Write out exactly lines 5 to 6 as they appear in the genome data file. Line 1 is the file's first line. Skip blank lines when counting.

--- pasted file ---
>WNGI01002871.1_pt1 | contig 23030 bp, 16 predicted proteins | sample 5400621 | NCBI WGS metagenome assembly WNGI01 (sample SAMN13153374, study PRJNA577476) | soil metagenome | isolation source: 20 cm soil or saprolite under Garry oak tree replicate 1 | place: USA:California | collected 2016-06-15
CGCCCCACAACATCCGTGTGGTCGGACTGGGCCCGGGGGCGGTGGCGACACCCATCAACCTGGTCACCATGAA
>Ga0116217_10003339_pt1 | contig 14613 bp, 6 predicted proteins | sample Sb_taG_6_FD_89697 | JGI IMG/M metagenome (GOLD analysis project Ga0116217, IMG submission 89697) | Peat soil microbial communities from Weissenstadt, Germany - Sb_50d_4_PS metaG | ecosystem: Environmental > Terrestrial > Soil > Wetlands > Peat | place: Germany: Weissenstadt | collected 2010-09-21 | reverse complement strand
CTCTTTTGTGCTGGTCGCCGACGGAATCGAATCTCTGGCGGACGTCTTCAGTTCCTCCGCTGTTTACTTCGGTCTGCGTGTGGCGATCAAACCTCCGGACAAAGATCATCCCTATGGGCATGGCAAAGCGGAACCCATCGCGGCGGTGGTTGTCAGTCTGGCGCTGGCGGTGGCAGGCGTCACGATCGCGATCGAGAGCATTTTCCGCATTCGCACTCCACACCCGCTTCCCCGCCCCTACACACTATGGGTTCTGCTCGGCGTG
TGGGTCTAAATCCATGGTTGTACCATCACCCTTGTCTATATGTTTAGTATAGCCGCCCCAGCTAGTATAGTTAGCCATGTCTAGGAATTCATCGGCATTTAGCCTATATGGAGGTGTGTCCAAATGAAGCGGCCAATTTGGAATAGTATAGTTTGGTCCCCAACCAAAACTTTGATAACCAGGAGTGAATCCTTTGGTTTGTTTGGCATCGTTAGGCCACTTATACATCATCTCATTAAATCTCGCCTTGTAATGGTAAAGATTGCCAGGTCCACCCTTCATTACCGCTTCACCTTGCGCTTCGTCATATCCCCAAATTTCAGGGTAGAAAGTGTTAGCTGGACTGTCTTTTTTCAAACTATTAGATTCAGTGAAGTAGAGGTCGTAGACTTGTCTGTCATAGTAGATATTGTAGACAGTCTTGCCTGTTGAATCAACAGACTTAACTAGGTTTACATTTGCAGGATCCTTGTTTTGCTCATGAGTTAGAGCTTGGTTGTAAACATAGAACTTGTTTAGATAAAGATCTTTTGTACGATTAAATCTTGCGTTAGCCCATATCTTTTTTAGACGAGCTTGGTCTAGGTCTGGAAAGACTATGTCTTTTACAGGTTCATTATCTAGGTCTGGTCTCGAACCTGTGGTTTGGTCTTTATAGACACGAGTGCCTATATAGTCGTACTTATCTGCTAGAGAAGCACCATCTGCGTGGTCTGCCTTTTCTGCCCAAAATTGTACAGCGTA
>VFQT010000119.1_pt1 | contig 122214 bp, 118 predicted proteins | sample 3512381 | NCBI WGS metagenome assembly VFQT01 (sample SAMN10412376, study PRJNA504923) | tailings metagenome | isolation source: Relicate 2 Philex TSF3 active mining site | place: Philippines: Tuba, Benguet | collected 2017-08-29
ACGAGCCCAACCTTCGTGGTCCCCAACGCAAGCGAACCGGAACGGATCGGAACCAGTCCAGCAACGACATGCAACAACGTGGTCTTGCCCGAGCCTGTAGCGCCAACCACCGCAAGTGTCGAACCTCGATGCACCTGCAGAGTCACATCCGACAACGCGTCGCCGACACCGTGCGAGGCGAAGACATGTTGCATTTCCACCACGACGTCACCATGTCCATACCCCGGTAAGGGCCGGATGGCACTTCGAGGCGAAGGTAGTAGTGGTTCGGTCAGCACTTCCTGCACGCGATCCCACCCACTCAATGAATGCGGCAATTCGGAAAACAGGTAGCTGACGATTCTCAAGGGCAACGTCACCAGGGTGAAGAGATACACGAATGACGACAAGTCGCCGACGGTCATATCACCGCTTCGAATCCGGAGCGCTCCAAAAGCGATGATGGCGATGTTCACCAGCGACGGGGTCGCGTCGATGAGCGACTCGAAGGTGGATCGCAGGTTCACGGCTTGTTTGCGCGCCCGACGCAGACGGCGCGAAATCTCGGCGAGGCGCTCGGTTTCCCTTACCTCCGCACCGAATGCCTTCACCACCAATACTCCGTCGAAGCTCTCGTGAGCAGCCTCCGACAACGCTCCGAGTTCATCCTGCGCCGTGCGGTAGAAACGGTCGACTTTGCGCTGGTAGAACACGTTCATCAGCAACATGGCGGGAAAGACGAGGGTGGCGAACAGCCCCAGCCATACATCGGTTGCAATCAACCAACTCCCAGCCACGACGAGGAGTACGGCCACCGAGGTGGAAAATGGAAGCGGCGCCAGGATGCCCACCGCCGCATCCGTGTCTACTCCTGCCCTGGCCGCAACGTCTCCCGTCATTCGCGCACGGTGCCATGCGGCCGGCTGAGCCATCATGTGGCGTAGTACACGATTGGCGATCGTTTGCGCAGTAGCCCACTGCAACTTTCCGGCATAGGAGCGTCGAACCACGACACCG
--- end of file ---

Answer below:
TGGGTCTAAATCCATGGTTGTACCATCACCCTTGTCTATATGTTTAGTATAGCCGCCCCAGCTAGTATAGTTAGCCATGTCTAGGAATTCATCGGCATTTAGCCTATATGGAGGTGTGTCCAAATGAAGCGGCCAATTTGGAATAGTATAGTTTGGTCCCCAACCAAAACTTTGATAACCAGGAGTGAATCCTTTGGTTTGTTTGGCATCGTTAGGCCACTTATACATCATCTCATTAAATCTCGCCTTGTAATGGTAAAGATTGCCAGGTCCACCCTTCATTACCGCTTCACCTTGCGCTTCGTCATATCCCCAAATTTCAGGGTAGAAAGTGTTAGCTGGACTGTCTTTTTTCAAACTATTAGATTCAGTGAAGTAGAGGTCGTAGACTTGTCTGTCATAGTAGATATTGTAGACAGTCTTGCCTGTTGAATCAACAGACTTAACTAGGTTTACATTTGCAGGATCCTTGTTTTGCTCATGAGTTAGAGCTTGGTTGTAAACATAGAACTTGTTTAGATAAAGATCTTTTGTACGATTAAATCTTGCGTTAGCCCATATCTTTTTTAGACGAGCTTGGTCTAGGTCTGGAAAGACTATGTCTTTTACAGGTTCATTATCTAGGTCTGGTCTCGAACCTGTGGTTTGGTCTTTATAGACACGAGTGCCTATATAGTCGTACTTATCTGCTAGAGAAGCACCATCTGCGTGGTCTGCCTTTTCTGCCCAAAATTGTACAGCGTA
>VFQT010000119.1_pt1 | contig 122214 bp, 118 predicted proteins | sample 3512381 | NCBI WGS metagenome assembly VFQT01 (sample SAMN10412376, study PRJNA504923) | tailings metagenome | isolation source: Relicate 2 Philex TSF3 active mining site | place: Philippines: Tuba, Benguet | collected 2017-08-29